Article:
Texas veterinarian saving anemic dogs through the use of stem cells

Stem cell therapy is a useful weapon in the fight against immune-mediated hemolytic anemia (IMHA)

Derp, an eight-year-old Jack Russell terrier, was treated with stem cell therapy for his immune-mediated hemolytic anemia (IMHA). Photos courtesy Safari Veterinary Care Centers
Derp, an eight-year-old Jack Russell terrier, was treated with stem cell therapy for his immune-mediated hemolytic anemia (IMHA).
Photos courtesy Safari Veterinary Care Centers

Derp the Jack Russell is one lucky dog. His owner practically grew up in her dad’s veterinary clinic and became a veterinary technician, so she knew what to do when Derp was lethargic and vomiting after he’d been just fine the day before. Following a trip to the veterinarian, Derp was diagnosed with immune-mediated hemolytic anemia (IMHA).

He was immediately given a blood transfusion and put on immunosuppressants. For the next few weeks, Derp and his owners found themselves riding an emotional and physical roller coaster so common with this disease. Low PCV values are often followed by blood transfusions, which temporarily raise these values that may once again plummet and be followed by more transfusions. After his sixth transfusion, Derp’s owners decided to try plasmapheresis. Unfortunately, Derp developed transfusion related acute lung injury (TRALI) and was subsequently placed in an oxygen cage.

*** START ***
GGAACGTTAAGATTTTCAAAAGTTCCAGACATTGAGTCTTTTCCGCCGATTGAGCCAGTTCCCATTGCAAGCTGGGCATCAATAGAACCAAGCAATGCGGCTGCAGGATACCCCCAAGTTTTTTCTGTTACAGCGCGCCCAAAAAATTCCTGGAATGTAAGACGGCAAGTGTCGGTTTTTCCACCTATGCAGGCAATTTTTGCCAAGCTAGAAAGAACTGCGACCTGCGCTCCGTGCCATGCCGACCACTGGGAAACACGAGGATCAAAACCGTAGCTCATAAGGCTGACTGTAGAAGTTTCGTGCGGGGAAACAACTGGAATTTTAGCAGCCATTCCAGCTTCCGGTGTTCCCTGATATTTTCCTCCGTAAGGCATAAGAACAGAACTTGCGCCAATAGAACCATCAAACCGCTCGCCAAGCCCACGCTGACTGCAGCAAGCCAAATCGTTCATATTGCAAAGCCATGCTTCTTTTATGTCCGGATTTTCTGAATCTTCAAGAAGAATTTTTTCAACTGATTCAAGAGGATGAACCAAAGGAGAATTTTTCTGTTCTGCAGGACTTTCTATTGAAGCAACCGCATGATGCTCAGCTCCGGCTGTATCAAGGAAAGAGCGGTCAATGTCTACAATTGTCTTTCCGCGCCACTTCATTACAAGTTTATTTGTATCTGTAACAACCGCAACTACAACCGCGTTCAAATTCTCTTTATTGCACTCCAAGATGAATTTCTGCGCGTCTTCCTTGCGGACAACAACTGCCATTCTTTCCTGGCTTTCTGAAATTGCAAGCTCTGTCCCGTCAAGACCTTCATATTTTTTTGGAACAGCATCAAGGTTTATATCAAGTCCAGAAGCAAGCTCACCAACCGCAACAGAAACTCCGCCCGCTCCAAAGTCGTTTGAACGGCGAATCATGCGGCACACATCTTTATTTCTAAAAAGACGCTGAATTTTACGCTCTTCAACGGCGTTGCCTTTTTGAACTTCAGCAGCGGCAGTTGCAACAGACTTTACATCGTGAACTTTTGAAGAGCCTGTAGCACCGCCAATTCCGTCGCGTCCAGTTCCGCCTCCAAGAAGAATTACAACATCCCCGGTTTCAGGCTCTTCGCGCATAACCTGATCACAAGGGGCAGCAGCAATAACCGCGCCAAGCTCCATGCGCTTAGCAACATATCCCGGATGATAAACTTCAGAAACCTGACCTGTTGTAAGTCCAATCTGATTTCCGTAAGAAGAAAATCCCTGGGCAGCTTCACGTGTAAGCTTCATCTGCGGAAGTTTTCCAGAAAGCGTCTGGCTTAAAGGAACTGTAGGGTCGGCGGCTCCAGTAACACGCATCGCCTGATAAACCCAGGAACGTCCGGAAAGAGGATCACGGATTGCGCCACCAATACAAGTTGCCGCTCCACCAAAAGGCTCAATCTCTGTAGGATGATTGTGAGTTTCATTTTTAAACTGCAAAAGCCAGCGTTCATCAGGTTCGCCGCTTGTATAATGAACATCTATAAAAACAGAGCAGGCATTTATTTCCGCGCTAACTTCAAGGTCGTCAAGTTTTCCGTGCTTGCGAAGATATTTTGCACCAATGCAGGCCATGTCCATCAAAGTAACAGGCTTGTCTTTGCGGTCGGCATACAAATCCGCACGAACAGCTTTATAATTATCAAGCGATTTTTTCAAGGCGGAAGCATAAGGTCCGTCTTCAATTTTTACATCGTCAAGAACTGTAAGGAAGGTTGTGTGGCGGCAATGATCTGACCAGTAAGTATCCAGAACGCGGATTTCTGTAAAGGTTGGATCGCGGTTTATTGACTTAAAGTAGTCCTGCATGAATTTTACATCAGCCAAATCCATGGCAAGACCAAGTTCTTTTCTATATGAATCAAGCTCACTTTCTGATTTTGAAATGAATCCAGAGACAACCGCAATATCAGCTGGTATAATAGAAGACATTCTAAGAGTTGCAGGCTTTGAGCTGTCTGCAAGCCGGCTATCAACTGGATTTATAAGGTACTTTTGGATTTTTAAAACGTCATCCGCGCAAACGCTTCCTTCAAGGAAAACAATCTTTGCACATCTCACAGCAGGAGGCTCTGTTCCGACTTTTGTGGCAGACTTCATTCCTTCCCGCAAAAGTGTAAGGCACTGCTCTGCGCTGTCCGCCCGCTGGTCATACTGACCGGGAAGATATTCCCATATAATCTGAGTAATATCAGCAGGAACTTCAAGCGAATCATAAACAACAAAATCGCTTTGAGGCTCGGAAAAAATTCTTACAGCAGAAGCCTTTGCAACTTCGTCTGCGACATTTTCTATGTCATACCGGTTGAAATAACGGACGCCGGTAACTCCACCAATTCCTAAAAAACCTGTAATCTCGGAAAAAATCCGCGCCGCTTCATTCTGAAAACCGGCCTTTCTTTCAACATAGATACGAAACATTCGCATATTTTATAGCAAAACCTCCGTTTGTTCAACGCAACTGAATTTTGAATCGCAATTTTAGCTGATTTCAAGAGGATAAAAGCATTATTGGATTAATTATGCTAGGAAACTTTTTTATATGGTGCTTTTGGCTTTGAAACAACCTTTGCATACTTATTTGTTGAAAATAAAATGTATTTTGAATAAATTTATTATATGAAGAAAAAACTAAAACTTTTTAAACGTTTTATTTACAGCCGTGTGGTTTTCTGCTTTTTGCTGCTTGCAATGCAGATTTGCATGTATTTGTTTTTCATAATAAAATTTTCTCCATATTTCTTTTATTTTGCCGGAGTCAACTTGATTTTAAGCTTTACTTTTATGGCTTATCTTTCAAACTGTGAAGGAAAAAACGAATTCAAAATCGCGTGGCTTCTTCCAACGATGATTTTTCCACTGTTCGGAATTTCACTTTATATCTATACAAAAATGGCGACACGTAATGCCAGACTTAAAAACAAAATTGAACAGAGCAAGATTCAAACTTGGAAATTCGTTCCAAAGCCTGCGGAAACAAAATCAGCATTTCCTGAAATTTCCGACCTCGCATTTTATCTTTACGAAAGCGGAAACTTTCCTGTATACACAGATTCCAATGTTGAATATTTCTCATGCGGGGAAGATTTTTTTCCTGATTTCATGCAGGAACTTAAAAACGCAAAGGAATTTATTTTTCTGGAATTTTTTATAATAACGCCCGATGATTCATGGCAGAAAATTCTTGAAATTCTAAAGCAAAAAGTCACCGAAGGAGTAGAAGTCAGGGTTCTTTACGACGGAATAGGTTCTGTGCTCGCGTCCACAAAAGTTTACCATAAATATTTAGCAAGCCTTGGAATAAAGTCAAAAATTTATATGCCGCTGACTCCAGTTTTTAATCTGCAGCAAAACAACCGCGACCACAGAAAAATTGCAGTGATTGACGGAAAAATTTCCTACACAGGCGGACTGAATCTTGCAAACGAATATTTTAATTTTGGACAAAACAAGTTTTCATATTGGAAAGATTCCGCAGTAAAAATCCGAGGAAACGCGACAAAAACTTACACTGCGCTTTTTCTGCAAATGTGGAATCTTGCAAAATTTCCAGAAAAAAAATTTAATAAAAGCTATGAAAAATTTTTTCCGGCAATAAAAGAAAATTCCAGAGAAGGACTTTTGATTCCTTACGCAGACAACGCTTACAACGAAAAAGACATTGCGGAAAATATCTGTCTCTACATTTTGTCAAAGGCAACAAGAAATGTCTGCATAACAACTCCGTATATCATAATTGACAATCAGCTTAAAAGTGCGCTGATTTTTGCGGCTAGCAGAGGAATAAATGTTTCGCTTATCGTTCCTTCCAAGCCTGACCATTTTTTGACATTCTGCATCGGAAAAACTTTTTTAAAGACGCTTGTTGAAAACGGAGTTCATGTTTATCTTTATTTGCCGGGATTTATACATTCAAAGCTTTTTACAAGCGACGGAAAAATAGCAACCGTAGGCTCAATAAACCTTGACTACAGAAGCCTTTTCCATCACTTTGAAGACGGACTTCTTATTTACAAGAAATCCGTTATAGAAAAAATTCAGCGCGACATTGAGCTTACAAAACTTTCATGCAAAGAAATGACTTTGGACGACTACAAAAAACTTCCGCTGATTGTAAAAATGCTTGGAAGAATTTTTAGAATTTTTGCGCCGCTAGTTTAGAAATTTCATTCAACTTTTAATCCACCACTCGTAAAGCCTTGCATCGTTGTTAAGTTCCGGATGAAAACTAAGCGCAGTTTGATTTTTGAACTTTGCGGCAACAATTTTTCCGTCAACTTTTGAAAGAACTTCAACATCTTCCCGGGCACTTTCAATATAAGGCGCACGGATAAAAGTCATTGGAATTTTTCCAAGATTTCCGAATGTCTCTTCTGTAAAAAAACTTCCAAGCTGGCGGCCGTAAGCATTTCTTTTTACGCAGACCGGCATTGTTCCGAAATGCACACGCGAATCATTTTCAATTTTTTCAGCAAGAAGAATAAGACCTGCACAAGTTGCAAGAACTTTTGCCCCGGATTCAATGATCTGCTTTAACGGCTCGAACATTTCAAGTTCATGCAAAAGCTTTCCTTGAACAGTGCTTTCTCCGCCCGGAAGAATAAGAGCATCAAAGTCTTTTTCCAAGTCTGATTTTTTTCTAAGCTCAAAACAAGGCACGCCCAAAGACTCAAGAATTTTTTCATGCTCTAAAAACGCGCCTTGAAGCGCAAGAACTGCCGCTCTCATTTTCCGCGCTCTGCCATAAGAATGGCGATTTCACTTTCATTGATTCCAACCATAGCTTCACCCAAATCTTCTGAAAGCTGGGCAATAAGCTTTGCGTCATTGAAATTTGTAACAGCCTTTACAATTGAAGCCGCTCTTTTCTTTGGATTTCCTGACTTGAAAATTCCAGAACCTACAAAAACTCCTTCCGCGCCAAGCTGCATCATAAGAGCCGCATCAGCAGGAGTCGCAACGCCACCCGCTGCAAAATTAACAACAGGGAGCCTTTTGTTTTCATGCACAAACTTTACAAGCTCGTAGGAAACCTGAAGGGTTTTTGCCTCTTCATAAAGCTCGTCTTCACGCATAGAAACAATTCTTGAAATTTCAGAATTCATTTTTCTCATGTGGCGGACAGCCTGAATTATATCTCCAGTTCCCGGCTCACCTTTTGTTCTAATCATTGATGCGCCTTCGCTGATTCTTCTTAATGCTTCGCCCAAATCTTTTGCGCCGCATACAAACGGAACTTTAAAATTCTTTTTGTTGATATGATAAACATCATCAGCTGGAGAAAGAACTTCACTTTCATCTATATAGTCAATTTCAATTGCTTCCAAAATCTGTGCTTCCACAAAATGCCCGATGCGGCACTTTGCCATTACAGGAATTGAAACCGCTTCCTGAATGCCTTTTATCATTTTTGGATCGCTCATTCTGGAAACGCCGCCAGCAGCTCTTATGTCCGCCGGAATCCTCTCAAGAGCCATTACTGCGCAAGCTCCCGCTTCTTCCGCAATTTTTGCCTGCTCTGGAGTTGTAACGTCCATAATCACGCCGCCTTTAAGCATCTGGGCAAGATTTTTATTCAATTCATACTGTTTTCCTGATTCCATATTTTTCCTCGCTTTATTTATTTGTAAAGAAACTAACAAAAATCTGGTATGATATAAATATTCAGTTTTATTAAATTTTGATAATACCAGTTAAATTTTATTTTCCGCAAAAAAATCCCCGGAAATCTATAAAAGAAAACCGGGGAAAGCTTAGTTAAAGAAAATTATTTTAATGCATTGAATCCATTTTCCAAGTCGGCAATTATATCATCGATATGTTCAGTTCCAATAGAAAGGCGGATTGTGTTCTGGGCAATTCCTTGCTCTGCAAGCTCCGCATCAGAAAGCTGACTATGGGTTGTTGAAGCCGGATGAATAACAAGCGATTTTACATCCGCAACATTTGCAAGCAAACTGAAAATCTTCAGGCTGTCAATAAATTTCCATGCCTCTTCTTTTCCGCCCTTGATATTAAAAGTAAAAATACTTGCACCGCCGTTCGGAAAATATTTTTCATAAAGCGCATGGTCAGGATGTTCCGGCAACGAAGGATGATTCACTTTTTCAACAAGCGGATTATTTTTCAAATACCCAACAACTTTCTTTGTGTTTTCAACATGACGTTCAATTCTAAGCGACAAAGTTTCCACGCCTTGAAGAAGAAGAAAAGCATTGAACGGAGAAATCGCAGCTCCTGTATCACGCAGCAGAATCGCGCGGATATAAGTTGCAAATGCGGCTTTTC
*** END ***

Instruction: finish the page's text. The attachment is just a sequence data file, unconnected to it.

Getting desperate

Prognosis was bleak and Derp’s owners knew they had to find something else to keep him alive. Searching online to find anyone who had information on treating this deadly disease, they discovered stem cell therapy was an option.

After a thorough case evaluation and consultation, followed by an overnight shipment, Derp was able to get stem cells intravenously right there in his local veterinary hospital. After the stem cells, no more transfusions were needed. Derp’s lungs cleared up, and his PCV continued to rise to normal levels.

I have been a veterinarian in the Houston area for a few decades and began utilizing stem cell therapy in my clinical cases over the past five years that go beyond the traditional applications for arthritis and joint issues. After getting past my initial skepticism of stem cells and realizing there was real science behind them, I became intrigued.